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Wednesday, 22 March 2023 17:16

Electrical Arc Faults

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The National Fire Protection Association reports that every year around 50,000 fires in the U.S. are caused by some kind of electrical failure or malfunction. The Consumer Product Safety Commission estimates that more than 50% of electrical fires could be prevented by using Arc-Fault Circuit Interrupters (AFCIs).

What Is An Arc Fault?

When an electrical device or wiring becomes damaged, overheated or over-stressed it increases the chances of an electrical arc. For example, a wire behind a wall may become damaged when a nail is driven through the drywall, or an electrical cord may become worn out from repeated use, causing the insulation to crack and the wires inside to make contact.

Other causes of arc faults include:
  • Loose or improper connections, such as electrical wires to outlets or switches
  • Frayed appliance or extension cords
  • Pinched or pierced wire insulation
  • Cracked wire insulation caused by age, heat, or repeated bending
  • Overloaded wires or cords
  • Damaged or malfunctioning appliances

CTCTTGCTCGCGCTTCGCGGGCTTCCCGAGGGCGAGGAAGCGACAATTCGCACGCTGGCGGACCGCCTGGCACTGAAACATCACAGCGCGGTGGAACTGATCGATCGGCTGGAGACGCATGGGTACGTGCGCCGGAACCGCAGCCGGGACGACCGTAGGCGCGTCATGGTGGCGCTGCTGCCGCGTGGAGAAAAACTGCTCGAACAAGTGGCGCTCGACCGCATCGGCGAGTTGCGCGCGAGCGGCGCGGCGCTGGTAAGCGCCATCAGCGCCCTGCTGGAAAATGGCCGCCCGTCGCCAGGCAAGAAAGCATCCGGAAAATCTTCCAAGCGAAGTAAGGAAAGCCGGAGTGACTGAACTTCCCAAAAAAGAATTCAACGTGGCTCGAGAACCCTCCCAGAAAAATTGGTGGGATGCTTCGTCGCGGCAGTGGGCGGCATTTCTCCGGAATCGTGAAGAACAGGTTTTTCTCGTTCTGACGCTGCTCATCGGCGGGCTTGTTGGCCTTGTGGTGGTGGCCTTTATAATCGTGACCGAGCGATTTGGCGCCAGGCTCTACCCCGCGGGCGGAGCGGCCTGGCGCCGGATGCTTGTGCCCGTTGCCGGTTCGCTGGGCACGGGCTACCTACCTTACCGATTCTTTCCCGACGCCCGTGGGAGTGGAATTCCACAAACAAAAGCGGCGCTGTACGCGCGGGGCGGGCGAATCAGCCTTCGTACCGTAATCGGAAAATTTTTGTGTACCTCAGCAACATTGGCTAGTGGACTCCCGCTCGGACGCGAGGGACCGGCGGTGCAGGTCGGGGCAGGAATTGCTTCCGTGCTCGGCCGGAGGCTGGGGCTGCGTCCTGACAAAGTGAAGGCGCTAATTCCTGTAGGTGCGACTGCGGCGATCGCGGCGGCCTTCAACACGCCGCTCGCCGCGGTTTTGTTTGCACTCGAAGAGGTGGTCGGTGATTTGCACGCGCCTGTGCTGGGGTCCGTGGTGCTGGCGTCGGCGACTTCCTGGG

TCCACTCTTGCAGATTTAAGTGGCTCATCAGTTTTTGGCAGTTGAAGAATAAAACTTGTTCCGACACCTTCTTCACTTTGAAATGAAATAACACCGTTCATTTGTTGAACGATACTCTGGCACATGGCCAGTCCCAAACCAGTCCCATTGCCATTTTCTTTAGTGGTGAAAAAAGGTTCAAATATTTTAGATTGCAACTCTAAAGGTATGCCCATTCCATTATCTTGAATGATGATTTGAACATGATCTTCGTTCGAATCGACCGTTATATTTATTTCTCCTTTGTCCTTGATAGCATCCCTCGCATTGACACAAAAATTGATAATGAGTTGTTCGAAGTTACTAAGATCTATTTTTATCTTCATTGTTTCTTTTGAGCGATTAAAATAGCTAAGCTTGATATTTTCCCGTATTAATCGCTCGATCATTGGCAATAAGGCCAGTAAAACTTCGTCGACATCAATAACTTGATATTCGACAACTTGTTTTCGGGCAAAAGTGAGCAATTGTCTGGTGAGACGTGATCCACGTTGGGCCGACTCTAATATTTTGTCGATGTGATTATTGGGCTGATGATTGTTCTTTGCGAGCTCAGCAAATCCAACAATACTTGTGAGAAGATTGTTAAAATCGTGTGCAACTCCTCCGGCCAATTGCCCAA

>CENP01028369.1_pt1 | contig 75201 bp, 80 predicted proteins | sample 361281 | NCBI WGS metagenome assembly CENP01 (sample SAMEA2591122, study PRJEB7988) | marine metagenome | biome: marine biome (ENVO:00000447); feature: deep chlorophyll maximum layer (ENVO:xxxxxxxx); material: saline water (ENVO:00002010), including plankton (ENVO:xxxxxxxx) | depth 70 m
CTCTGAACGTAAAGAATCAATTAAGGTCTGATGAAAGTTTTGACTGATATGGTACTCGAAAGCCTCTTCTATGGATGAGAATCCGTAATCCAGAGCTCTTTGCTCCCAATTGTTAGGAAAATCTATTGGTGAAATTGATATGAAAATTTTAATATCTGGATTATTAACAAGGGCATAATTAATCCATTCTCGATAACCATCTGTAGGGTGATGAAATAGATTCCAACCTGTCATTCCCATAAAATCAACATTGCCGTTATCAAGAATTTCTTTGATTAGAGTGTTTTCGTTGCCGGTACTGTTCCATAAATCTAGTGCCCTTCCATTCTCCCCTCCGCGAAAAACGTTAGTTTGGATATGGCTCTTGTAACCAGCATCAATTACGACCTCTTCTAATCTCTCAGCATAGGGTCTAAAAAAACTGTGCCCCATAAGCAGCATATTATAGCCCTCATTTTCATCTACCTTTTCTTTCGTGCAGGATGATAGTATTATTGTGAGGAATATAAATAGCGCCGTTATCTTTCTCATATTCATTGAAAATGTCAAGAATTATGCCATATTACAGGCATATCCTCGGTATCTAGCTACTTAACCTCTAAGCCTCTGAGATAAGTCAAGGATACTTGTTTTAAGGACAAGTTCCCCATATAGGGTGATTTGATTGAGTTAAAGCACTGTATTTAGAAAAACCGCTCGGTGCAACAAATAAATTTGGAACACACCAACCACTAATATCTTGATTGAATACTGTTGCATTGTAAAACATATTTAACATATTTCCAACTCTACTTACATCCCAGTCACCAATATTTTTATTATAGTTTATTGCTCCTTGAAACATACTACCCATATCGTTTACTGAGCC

• Rodent damage to electrical wiring
It's important to ensure your home's electrical system is kept in good working order by preventing any of the conditions above from occurring and repairing any damage as soon as it's found.

Arc-Fault Circuit Interupter

There are several kinds of arc-fault prevention devices found in homes, they include:

AFCI Receptacles

These are outlets that are installed in bathrooms, kitchens, garages and other areas of the home where water is more likely to come into contact with electrical devices. They
have a reset and a test button. AFCI receptacles provide
protection for downstream wire and appliances.

Branch/Feeded AFCI Breaker

This is the original AFCI breaker that was required starting in 1999 to meet the National Electrical Code (NEC). They provide improved fire protection by tripping when a parallel arc is detected between hot and neutral conductors.

Combination AFCI's

Branch/Feeder AFCI breakers were phased out starting in 2008 and replaced with Combination Type AFCIs. They work similarly, but offer enhanced fire protection by detecting lower level series arching in both branch circuits and power cords.
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